High-field electromagnetic radiation converts carbon nanotubes to nanoribbons embedded with carbon nanocrystals
P. Chen, X. Wang, Y. Luan, Z. Fei, B. Lacroix, S. Lei and S. R. Das
Journal of Applied Physics 128, 024305 (2020)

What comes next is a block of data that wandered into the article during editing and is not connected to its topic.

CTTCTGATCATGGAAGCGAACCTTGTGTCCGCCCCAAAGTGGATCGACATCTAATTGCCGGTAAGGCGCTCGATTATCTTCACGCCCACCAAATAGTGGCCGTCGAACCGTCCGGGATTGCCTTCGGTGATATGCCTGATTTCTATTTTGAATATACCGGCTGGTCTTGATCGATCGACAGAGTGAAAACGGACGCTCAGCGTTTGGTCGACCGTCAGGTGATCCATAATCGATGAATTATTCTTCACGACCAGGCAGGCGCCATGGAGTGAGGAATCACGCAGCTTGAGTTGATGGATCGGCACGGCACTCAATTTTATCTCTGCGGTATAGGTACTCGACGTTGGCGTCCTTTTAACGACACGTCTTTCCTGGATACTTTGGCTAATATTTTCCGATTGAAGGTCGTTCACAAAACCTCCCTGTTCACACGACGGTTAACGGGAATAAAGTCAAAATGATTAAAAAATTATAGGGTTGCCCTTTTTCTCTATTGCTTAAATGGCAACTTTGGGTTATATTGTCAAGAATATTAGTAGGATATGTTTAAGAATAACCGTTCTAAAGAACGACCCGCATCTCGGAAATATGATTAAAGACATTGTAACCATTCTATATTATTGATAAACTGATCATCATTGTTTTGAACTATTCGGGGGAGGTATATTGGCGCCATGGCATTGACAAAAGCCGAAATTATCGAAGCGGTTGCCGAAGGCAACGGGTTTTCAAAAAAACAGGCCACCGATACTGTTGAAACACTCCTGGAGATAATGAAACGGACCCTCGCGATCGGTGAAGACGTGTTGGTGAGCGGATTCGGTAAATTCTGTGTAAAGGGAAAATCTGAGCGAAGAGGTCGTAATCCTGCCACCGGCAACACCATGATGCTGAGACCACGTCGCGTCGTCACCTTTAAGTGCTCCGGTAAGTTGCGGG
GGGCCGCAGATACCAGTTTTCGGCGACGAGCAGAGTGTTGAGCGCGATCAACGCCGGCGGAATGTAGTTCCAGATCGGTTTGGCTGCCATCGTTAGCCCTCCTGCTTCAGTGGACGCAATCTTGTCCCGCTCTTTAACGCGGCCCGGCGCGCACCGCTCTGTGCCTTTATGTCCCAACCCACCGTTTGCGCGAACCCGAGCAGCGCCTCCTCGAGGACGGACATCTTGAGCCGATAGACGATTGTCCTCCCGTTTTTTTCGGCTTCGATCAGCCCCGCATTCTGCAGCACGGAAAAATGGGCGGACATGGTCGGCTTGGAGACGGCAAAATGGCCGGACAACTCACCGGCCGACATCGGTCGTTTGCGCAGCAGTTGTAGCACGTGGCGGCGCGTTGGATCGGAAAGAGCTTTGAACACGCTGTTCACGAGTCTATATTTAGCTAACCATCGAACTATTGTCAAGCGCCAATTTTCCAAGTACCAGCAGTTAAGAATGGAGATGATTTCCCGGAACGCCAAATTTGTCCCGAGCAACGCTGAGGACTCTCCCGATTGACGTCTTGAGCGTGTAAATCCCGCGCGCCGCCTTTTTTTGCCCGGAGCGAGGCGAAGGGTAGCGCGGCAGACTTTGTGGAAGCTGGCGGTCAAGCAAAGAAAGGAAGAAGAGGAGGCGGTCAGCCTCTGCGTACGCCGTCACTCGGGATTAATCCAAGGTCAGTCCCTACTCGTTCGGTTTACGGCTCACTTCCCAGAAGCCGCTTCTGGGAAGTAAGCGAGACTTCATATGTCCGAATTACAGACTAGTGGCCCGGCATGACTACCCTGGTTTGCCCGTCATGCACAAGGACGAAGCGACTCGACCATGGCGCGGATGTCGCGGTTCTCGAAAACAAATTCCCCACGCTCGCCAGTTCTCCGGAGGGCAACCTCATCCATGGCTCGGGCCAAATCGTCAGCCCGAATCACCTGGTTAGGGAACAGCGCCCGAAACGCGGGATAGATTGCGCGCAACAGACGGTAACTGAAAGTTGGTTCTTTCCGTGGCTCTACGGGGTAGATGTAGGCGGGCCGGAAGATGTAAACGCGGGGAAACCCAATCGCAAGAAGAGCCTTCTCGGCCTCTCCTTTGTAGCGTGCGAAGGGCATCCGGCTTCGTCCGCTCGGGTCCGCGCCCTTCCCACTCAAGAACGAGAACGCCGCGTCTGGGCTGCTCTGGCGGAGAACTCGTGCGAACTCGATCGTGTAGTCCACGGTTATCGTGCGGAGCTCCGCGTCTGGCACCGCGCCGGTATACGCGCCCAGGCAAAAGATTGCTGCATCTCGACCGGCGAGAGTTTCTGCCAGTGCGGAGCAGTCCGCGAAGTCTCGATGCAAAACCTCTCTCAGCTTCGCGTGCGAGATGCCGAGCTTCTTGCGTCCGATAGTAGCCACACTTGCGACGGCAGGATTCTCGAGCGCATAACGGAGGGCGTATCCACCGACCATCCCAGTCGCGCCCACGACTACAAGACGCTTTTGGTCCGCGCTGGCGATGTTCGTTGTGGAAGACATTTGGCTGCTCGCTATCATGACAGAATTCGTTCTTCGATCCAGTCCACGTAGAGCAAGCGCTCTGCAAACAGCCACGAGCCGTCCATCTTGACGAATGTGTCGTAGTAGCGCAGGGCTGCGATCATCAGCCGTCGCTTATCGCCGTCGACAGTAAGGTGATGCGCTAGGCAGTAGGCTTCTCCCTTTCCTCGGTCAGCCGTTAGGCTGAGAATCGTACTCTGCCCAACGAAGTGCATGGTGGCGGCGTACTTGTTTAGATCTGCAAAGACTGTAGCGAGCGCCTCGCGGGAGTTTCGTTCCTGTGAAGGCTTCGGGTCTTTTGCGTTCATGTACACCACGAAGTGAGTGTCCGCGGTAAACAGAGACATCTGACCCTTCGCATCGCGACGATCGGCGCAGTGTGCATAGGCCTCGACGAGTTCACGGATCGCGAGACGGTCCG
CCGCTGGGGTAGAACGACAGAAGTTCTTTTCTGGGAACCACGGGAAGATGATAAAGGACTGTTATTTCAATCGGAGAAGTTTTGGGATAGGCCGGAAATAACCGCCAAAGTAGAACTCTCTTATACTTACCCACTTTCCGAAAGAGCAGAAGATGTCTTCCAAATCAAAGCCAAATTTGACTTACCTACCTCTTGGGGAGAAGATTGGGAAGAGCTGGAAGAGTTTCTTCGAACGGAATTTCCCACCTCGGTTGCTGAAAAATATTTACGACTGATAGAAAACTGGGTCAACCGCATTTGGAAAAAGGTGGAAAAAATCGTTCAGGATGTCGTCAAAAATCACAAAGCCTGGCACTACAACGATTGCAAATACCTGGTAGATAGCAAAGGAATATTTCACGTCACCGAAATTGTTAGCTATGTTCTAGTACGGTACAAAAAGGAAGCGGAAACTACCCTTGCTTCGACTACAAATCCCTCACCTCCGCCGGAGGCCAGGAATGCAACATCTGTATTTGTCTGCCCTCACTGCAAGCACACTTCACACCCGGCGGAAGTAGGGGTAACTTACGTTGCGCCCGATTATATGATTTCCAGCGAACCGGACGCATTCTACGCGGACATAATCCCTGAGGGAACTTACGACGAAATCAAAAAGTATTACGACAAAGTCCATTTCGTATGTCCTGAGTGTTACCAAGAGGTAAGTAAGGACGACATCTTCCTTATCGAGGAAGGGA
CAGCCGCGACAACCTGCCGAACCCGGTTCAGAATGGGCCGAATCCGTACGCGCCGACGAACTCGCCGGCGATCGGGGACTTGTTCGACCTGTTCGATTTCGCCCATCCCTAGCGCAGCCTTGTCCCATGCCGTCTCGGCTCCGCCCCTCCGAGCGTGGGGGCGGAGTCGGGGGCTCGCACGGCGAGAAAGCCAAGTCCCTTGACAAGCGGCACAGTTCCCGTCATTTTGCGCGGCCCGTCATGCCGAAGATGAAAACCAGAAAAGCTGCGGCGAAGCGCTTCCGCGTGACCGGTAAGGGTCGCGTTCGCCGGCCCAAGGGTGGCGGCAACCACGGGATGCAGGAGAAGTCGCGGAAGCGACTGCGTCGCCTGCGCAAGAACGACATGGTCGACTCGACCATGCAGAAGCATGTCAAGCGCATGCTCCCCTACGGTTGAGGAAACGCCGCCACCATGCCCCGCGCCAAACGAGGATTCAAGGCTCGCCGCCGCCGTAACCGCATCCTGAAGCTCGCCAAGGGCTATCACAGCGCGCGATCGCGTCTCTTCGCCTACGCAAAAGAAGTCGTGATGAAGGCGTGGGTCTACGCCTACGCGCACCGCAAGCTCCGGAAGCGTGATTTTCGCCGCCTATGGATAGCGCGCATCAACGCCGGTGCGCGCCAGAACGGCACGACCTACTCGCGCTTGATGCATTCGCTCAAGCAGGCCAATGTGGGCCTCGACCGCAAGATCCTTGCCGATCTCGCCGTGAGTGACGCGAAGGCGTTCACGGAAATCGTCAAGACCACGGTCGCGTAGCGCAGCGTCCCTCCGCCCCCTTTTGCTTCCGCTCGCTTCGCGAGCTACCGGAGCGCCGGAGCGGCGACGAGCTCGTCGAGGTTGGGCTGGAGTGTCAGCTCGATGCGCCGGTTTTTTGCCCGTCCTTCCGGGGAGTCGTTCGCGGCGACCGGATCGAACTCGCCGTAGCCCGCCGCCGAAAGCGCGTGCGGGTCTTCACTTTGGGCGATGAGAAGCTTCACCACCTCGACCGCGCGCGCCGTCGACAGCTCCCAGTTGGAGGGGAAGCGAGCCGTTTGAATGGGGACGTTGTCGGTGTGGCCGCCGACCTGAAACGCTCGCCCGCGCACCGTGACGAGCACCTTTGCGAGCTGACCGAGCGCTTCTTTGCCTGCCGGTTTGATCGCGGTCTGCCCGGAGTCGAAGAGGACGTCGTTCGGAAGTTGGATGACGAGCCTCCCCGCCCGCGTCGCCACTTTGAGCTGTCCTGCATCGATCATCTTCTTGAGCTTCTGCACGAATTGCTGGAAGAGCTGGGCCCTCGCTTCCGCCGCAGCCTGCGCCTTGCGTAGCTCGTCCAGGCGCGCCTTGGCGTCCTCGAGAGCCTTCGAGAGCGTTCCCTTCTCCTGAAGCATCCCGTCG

One-dimensional carbon nanomaterials such as carbon nanotubes (CNTs) and graphene nanoribbons (GNRs) are promising for future applications in nanoelectronics and nanophotonics due to their unique characteristics such as topological edge states, chirality, and quantum confinement. Despite the chemical unzipping method of producing GNRs from CNTs, using energetic photons to control light–matter interaction and shape materials at the nanoscale has great promise, especially for chemical-free and on-demand manufacturing. Here, we exploit the high electromagnetic field from a Ti:Sapphire femtosecond laser to interact with CNTs, causing ultrafast energy transfer between the photons and the nanotubes and converting them to GNRs and carbon nanocrystals. Probed with scattering-type scanning near-field optical microscopy, the nanoribbons are identified as semiconducting and/or insulating, a strikingly different electronic phase compared with the original metallic CNTs. Our method of employing high-field and nonequilibrium processes with an ultrafast laser to alter the shape and transform the electronic properties is scalable, does not necessitate high-temperature processes, and is highly spatially controllable—conditions that pave the way for manufacturing nanoscale hybrid materials and devices.